Kurkjian K.M.,Centers for Disease Control and Prevention |
Winz M.,Portsmouth Health District |
Yang J.,Office of Epidemiology |
Corvese K.,Office of Epidemiology |
And 7 more authors.
Disaster Medicine and Public Health Preparedness | Year: 2016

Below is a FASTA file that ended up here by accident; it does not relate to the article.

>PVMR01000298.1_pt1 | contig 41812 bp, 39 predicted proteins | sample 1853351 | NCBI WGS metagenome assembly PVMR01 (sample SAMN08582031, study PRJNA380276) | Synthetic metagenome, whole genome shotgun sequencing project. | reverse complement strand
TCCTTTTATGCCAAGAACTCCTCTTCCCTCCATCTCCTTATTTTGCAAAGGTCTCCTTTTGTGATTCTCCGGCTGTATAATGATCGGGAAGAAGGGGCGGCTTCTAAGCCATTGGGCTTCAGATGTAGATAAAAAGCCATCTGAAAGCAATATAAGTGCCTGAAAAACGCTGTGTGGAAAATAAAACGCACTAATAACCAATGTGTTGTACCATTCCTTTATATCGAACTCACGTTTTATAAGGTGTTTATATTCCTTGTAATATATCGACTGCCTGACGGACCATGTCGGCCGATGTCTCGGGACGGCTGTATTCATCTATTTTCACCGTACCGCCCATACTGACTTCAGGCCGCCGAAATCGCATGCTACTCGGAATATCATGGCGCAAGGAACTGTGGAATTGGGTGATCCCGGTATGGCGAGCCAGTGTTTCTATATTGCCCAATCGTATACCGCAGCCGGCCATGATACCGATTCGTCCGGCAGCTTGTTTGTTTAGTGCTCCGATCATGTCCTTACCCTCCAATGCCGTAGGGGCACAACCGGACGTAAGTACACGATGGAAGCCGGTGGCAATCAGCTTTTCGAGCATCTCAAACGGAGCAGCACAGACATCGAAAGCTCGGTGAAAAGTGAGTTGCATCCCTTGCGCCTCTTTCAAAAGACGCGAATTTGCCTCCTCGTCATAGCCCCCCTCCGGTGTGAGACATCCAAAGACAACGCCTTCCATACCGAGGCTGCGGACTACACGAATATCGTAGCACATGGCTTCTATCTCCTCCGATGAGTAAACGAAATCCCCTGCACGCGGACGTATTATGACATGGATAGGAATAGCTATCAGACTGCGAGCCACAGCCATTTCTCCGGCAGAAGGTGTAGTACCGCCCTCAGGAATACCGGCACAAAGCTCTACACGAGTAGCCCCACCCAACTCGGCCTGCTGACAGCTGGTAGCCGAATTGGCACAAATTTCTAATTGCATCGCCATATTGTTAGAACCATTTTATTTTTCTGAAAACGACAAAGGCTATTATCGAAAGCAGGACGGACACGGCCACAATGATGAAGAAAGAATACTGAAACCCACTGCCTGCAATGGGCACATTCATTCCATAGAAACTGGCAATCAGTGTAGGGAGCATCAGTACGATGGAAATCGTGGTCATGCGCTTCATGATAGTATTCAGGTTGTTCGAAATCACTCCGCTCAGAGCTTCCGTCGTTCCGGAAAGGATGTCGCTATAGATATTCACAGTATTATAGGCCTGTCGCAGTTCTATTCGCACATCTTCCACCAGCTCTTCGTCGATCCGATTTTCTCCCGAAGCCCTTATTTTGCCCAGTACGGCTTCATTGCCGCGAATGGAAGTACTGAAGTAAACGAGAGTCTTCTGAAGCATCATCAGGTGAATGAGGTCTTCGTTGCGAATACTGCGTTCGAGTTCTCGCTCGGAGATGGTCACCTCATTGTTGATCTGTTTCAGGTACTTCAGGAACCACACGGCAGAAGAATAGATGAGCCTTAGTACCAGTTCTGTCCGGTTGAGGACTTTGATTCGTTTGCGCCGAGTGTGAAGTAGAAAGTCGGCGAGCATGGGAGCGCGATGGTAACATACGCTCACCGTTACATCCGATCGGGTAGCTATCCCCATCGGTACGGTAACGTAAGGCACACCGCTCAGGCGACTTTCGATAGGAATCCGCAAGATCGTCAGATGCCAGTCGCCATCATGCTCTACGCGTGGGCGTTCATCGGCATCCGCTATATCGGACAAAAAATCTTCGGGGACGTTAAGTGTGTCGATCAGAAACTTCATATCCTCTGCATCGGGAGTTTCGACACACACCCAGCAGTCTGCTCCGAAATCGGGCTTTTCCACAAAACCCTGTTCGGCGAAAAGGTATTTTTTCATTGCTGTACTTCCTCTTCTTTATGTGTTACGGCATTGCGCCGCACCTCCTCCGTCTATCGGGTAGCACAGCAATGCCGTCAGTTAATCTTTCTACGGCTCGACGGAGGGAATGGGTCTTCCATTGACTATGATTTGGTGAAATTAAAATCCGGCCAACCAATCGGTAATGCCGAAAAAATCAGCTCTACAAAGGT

Objective: For the past decade, emergency preparedness campaigns have encouraged households to meet preparedness metrics, such as having a household evacuation plan and emergency supplies of food, water, and medication. To estimate current household preparedness levels and to enhance disaster response planning, the Virginia Department of Health with remote technical assistance from the Centers for Disease Control and Prevention conducted a community health assessment in 2013 in Portsmouth, Virginia. Methods: Using the Community Assessment for Public Health Emergency Response (CASPER) methodology with 2-stage cluster sampling, we randomly selected 210 households for in-person interviews. Households were questioned about emergency planning and supplies, information sources during emergencies, and chronic health conditions. Results: Interview teams completed 180 interviews (86%). Interviews revealed that 70% of households had an emergency evacuation plan, 67% had a 3-day supply of water for each member, and 77% had a first aid kit. Most households (65%) reported that the television was the primary source of information during an emergency. Heart disease (54%) and obesity (40%) were the most frequently reported chronic conditions. Conclusions: The Virginia Department of Health identified important gaps in local household preparedness. Data from the assessment have been used to inform community health partners, enhance disaster response planning, set community health priorities, and influence Portsmouth’s Community Health Improvement Plan. (Disaster Med Public Health Preparedness. 2016;0:1–6) Copyright © Society for Disaster Medicine and Public Health, Inc. 2016 Source